Monday, July 11, 2011

Sharpening my sword

Oh, don't be so filthy minded. No indeed, today I'm going back into battle, putting on my serious face for a jury trial. This will be my first since the Big One in April, and I couldn't be happier about it.

For one thing, I'm sitting second chair, which means I am the trial's eye-candy, just sitting there and doing what my first chair tells me. And it'll be especially interesting because my first chair is Geoffrey Puryear, the newest member of the 167th District Court team. He came from a different jurisdiction and this will be his first felony trial. I always enjoy working with new lawyers in trial because I get to see their personal styles, and maybe learn a thing or two. Mine is pretty set, I just try to be me (apart from the inappropriate jokes and arriving places not wearing trousers) but you're never too set in stone to learn a little something.

And the frightening thing is, I've been doing this long enough I may even be able to teach some small things (lesson one: show up to trial wearing trousers). Actually, the one thing I always say when asked for "style" advice is precisely that: be yourself. Don't wax poetic if your normal vocabulary is made up of four-letter words, and don't try to be funny if you've had no practice at making people laugh. That's just painful. Jurors are like guard dogs - they smell fear and they know a door-to-door salesman when they see one.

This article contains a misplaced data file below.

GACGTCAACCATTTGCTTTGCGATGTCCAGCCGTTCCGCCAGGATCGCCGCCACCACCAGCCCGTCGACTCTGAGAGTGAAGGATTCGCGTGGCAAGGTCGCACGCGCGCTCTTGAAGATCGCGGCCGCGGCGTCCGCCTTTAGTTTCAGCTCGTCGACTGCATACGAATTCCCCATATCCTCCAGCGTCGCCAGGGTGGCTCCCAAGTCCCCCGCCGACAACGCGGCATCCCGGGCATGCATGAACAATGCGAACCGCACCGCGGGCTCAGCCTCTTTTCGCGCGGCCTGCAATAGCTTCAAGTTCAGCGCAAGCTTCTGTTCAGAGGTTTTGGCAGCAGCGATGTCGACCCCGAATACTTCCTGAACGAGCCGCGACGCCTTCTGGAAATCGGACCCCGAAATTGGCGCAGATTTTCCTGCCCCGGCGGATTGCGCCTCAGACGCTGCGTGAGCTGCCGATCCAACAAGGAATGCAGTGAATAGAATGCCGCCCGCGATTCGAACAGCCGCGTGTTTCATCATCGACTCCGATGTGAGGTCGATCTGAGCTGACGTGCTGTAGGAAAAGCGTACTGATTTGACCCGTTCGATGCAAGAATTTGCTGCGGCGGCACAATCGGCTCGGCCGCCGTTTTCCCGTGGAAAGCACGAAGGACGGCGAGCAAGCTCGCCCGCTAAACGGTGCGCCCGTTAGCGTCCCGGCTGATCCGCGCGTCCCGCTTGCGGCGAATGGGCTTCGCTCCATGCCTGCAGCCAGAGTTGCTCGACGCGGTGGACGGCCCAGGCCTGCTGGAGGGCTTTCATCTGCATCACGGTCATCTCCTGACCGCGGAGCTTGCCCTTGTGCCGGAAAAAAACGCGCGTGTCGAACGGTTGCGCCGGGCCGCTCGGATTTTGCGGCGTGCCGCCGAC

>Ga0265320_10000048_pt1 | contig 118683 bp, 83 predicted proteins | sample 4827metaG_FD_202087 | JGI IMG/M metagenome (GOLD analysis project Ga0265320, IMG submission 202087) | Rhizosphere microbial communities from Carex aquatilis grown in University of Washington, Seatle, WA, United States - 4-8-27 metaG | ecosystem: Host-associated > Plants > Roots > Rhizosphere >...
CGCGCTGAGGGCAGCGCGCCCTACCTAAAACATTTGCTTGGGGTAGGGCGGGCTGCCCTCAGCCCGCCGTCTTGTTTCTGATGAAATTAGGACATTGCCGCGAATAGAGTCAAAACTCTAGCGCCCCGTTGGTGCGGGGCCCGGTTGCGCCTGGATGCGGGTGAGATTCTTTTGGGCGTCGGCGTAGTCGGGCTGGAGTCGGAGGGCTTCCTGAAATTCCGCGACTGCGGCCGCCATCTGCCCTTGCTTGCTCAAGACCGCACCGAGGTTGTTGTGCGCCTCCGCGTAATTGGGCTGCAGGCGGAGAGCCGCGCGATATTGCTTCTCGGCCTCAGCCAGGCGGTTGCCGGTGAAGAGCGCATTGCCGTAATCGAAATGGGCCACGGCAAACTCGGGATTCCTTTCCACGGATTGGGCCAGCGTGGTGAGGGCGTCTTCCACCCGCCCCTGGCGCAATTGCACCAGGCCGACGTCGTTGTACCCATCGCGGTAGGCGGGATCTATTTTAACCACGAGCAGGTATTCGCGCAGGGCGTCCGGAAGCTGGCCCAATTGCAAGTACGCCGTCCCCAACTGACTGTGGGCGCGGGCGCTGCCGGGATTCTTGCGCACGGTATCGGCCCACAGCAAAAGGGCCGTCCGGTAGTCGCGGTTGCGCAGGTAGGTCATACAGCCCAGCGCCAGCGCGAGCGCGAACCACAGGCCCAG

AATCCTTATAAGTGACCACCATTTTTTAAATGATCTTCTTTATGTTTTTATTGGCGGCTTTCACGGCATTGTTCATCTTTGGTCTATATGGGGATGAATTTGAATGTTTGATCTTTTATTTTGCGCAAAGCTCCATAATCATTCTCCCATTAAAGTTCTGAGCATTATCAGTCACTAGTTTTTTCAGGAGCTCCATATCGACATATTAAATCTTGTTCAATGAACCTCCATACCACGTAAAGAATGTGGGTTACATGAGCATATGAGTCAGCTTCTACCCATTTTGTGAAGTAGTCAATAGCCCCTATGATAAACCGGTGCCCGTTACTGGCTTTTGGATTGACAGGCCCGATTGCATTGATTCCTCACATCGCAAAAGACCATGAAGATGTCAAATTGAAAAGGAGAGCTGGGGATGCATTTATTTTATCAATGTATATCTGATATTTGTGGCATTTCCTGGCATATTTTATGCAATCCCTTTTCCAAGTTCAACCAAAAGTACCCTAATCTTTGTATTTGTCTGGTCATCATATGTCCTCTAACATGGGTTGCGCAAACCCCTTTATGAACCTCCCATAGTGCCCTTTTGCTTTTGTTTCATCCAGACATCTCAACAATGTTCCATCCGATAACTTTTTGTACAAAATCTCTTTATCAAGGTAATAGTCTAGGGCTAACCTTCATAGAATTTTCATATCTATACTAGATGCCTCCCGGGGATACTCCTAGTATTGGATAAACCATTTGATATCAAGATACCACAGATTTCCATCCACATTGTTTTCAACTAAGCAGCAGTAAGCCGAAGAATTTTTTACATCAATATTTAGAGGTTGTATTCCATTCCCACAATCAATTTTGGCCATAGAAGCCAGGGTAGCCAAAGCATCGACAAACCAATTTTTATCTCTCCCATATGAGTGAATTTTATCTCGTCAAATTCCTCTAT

Looks like we're off to a good start today, though, I just checked: Geoffrey's wearing trousers.

Although the eye-candy thing may not work out. Not only is he trousered, he's also a very handsome man.

I'll just take notes.


  1. Thanks for the chuckle, and good luck with the trial.

  2. This is probably terrible form, but I can't find your email address, so I'm using the combox.

    I'm a forensic science teacher here in Austin, and I've become a fan of your blog in the course of researching for my class. Would you be willing to come to my class and give a talk sometime this Fall about what you do with a focus on how a prosecutor uses forensic evidence? Let me know! alexa.mouser {at}


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